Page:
by Pastor Katrina Clinton
Eunice Prescott had directed the Christmas pageant for 26 years. Over the years there were certain customs and traditions that grew to be very important to the pageant. One was the STAR. In 1973, Eunice charged her 18 year-old son and her husband with creating a Bethlehem star that would be enormous and hang from the middle of the Proscenium arch over the church chancel area. The apex of the arch was 20 feet off the floor, so there was plenty of room to hang a large star. They came up with a grand star made out of old Christmas lights, the little bulb kind- wrapped around some coat hangers and other wire shaped like a star with a long tail, and taped together with green floral tape. She kept the star safely stored in a black large trash bag with a sign saying “Bethlehem star” marked on the outside up her attic until the day when it was put up in the church.
That was always a nerve-wracking day, because someone had to stand atop the 22’ extension ladder that went from the dais to the top of the arch, with nothing to stabilize it in between. The climber had only empty space to look at and a wobbly ladder to climb to get there. The problem was compounded in that the star had to be installed in the middle spotlight, so that it could be on the rheostat. Eunice would have the star start to glow slowly until it became very bright as the people sang, “OH, star of wonder, star of night, star with royal beauty bright…”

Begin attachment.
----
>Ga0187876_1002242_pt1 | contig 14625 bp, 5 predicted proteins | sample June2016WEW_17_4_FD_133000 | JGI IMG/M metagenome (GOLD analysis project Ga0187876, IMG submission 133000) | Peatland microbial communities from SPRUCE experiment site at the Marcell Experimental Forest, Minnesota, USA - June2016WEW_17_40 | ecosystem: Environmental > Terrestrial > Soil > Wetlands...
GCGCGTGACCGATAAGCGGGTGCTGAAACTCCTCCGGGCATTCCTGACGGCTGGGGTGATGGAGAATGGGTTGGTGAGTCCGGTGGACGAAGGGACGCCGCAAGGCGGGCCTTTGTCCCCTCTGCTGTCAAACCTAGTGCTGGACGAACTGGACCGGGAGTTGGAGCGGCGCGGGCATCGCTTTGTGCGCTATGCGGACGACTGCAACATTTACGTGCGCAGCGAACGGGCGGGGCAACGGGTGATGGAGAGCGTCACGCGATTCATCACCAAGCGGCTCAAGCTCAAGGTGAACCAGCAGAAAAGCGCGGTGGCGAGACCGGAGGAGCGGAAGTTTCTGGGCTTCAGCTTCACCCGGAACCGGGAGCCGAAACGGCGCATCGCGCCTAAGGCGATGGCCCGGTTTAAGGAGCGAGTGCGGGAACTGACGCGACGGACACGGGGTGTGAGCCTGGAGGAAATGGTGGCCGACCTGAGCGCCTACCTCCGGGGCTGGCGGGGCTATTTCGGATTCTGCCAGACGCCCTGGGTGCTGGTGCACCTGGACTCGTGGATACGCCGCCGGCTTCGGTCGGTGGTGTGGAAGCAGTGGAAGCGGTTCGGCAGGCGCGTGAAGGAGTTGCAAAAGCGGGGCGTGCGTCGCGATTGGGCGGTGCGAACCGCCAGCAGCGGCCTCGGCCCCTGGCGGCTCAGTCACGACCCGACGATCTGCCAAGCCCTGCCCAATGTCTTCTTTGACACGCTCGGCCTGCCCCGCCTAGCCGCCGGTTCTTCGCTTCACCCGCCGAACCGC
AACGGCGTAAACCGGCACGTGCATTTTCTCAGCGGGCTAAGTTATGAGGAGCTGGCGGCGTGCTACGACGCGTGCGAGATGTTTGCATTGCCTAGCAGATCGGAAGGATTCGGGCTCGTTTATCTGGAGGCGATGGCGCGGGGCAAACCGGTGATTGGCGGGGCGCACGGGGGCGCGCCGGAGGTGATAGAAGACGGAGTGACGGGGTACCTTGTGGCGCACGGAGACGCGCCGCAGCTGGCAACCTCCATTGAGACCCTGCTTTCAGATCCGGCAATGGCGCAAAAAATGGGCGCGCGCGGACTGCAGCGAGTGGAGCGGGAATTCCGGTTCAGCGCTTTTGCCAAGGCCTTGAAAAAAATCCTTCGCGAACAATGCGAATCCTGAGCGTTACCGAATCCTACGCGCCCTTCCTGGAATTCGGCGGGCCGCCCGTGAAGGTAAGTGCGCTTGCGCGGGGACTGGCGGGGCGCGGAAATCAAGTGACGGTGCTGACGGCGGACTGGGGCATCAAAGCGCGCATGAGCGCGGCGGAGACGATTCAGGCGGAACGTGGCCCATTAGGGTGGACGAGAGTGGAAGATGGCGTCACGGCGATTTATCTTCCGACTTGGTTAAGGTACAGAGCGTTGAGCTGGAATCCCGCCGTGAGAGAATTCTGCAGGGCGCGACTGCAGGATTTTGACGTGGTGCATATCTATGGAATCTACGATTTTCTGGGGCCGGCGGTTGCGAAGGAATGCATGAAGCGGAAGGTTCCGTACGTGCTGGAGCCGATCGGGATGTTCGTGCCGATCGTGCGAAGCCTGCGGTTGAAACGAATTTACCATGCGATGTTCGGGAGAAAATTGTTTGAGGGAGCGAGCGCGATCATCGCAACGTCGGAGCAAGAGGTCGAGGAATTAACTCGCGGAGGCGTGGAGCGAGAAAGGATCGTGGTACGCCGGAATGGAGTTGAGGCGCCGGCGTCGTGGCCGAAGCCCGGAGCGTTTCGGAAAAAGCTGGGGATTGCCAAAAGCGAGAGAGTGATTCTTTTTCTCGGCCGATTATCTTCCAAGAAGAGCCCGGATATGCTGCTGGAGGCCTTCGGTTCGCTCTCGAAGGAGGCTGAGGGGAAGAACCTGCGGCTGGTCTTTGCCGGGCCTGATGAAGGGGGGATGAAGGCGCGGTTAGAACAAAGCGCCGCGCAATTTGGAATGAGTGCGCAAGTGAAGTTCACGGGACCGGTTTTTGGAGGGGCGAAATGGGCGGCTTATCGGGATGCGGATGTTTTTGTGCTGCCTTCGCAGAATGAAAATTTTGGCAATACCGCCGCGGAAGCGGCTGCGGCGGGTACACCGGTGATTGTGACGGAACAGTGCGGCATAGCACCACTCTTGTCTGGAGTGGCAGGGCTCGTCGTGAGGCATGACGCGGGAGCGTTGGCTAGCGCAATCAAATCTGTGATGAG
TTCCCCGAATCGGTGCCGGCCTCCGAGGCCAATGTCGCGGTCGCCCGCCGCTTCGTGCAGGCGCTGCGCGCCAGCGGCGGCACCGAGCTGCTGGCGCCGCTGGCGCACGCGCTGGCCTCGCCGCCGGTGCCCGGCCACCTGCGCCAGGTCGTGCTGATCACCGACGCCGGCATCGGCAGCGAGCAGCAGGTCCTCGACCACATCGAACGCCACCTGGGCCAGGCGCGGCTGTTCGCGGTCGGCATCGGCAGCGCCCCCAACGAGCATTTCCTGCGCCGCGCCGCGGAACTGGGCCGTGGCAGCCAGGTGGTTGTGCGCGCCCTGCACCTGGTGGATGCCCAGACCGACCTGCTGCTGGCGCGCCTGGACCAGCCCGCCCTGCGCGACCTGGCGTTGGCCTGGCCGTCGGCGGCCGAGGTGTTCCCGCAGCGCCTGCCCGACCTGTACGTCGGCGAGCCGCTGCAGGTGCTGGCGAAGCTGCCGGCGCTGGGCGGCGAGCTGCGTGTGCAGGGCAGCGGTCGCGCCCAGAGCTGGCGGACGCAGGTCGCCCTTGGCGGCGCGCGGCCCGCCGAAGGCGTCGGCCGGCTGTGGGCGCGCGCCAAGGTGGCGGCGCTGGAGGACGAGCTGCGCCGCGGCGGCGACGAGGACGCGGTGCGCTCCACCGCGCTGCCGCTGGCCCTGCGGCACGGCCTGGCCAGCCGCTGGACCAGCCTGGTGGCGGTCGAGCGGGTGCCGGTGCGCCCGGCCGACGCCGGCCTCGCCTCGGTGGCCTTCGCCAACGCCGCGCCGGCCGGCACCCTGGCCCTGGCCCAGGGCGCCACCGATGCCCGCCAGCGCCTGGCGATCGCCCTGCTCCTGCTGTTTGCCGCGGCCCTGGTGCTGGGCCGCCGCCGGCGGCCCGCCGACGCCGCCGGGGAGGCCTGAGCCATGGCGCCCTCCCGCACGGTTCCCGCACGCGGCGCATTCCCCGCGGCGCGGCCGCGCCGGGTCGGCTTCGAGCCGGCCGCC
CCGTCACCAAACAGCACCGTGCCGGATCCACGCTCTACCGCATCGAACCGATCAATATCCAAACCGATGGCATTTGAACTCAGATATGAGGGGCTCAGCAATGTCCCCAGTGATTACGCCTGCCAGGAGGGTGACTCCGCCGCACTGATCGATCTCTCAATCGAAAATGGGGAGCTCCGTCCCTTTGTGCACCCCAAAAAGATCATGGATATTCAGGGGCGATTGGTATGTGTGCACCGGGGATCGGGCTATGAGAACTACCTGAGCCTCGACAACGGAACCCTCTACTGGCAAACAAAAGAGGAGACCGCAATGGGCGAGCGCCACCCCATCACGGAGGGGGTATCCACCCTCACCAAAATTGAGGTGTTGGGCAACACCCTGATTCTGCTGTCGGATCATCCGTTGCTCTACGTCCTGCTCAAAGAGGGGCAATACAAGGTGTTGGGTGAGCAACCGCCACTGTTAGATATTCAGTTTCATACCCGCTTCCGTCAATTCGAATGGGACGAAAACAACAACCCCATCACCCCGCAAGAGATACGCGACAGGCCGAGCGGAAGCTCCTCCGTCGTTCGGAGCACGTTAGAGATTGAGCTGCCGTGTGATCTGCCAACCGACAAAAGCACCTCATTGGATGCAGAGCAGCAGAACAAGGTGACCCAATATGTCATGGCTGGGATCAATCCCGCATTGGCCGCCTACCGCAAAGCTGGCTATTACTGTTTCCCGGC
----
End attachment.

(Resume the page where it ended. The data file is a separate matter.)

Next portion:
But before you could screw in the outlet where the star was to be plugged, you had to unscrew the spotlights- all three of them- on the left and right and then middle- 3 trips up the ladder. Eunice could never watch as it made her dizzy to look up. She would stand in the corner muttering a prayer of guidance and safety for whoever was on the ladder.
The other tradition that Eunice had was that the Baby Jesus was a flashlight wrapped in a blanket so that during “Silent Night”, the baby would glow from the manger. As the years went on the flashlights got bigger and more sophisticated. What had begun as an old 6 c-battery heavy duty Ray0vac silver flashlight had become a roadside lantern with a big battery that had a white fluorescent light instead of the old yellow incandescent look.
Well, the particular pageant I wanted to tell you about was the year when the star blew up…but I’m getting ahead of myself. Eunice set up the time for her son to come help hang the star. We got out the ladder and set it up and Sherm and I took turns going up the ladder or holding it to keep it from wobbling too much. He finally got the star all plugged in and then we strung the fishing line to the sides of the arch so that the star would hang straight. At the time I remember asking how old the star was, and commented that it seemed to be showing some signs of its age. But there it was, hanging high above the wood manger that was also made a long time ago. The stage was all set, and Clarence was given the job of lighting director. The script had all the lighting cues marked on the side- “Bring star up.”